EPA has rescinded the portions of 40 CFR 82, Subpart F that extended leak repair provisions to appliances using substitute refrigerants, such as hydrofluorocarbons (HFCs) including R-134a and R-410a. These requirements will remain in effect until 30 days after publication in the Federal Register (FR). As the final rule was just published in the FR on March 11, the leak repair provisions for substitute refrigerants will remain in effect until April 10, 2020.
This regulatory action means that appliances containing at least 50 pounds of substitute refrigerant in a single circuit are no longer required to comply with the provisions of 40 CFR 82.157. Specifically, these appliances will no longer be subject to the following requirements after April 10, 2020:
- Calculate the annualized leak rate each time refrigerant is added
- If the leak rate calculation exceeds the applicable threshold (i.e., 10%/year for comfort cooling/other appliances; 20%/year for commercial refrigeration; and 30%/year industrial process refrigeration), repair the appliance and conduct required verification tests on those repairs by the regulatory deadlines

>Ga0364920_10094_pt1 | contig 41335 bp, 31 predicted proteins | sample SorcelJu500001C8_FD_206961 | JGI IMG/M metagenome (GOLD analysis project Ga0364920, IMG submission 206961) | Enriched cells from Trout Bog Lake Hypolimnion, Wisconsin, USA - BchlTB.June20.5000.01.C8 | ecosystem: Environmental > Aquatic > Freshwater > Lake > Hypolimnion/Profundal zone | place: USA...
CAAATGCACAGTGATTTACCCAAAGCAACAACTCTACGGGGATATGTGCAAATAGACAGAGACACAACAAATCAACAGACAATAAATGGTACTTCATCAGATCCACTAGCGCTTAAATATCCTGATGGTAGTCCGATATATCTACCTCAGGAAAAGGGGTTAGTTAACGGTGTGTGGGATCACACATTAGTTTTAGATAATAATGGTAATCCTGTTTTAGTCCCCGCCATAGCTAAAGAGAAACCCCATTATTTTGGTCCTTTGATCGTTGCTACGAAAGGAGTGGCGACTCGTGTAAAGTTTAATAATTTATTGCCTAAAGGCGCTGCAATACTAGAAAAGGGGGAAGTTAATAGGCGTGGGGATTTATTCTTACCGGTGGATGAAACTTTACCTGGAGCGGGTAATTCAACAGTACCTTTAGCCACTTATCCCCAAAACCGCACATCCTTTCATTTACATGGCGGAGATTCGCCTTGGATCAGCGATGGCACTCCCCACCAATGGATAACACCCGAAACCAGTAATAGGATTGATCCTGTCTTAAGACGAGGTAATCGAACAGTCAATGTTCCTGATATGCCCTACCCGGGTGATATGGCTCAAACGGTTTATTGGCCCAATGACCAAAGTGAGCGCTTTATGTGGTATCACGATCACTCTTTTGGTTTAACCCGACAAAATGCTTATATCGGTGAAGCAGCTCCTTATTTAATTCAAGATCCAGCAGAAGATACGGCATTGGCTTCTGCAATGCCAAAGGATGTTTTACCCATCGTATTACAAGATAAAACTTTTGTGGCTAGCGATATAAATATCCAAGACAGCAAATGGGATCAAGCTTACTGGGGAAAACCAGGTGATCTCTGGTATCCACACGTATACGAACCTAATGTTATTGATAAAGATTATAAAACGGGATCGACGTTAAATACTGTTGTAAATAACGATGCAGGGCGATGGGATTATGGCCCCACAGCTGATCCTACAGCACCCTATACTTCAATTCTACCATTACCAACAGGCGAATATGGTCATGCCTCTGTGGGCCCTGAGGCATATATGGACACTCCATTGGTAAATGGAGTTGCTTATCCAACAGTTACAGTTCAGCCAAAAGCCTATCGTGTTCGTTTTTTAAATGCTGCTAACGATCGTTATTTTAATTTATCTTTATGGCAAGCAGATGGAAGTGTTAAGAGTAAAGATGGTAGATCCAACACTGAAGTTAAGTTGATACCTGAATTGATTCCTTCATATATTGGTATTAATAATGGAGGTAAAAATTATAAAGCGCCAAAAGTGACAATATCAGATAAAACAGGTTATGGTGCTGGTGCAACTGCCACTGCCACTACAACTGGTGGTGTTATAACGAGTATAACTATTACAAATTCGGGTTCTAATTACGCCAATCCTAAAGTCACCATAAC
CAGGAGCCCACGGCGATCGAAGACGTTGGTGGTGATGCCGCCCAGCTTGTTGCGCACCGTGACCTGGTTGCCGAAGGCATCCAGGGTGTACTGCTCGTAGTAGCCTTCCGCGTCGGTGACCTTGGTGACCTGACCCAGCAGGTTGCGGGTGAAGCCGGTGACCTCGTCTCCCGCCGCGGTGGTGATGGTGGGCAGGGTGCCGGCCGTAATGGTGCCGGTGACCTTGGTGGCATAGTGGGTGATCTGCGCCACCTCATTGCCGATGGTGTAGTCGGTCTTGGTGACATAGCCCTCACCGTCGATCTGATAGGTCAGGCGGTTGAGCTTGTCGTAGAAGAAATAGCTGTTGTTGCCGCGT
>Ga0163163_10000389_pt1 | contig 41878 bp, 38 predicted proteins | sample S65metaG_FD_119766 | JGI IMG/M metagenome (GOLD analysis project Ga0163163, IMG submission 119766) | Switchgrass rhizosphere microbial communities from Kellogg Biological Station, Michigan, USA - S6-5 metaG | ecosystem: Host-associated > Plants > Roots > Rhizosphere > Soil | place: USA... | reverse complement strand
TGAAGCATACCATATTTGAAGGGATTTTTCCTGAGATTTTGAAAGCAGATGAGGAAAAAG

- If the leak rate threshold is exceeded, complete periodic inspections to confirm that the appliance is not leaking
- If at least 125% of the appliance's capacity leaks in a calendar year, file a report for the chronically leaking appliance with EPA
- Retrofit or retire appliances that are not repaired
- Maintain records to document compliance with these requirements
These provisions remain applicable to appliances containing at least 50 pounds of a traditional Class I or Class II refrigerant (e.g., CFCs and HCFCs). However, for substitute refrigerants (e.g., HFCs), these requirements only apply from January 1, 2019 through April 10, 2020.
Other portions of the 2016 rule applicable to substitute refrigerants are still in effect including sales restrictions, technician certification, disposal requirements, evacuation requirements, reclamation standards, and requirements to use certified recovery equipment. As always, the venting prohibition is still in effect for all refrigerant types. This prohibition states that a person may not knowingly vent or otherwise release refrigerants to the atmosphere.
If you have any questions about this updated rule, please email Kirk Lowery or your local office.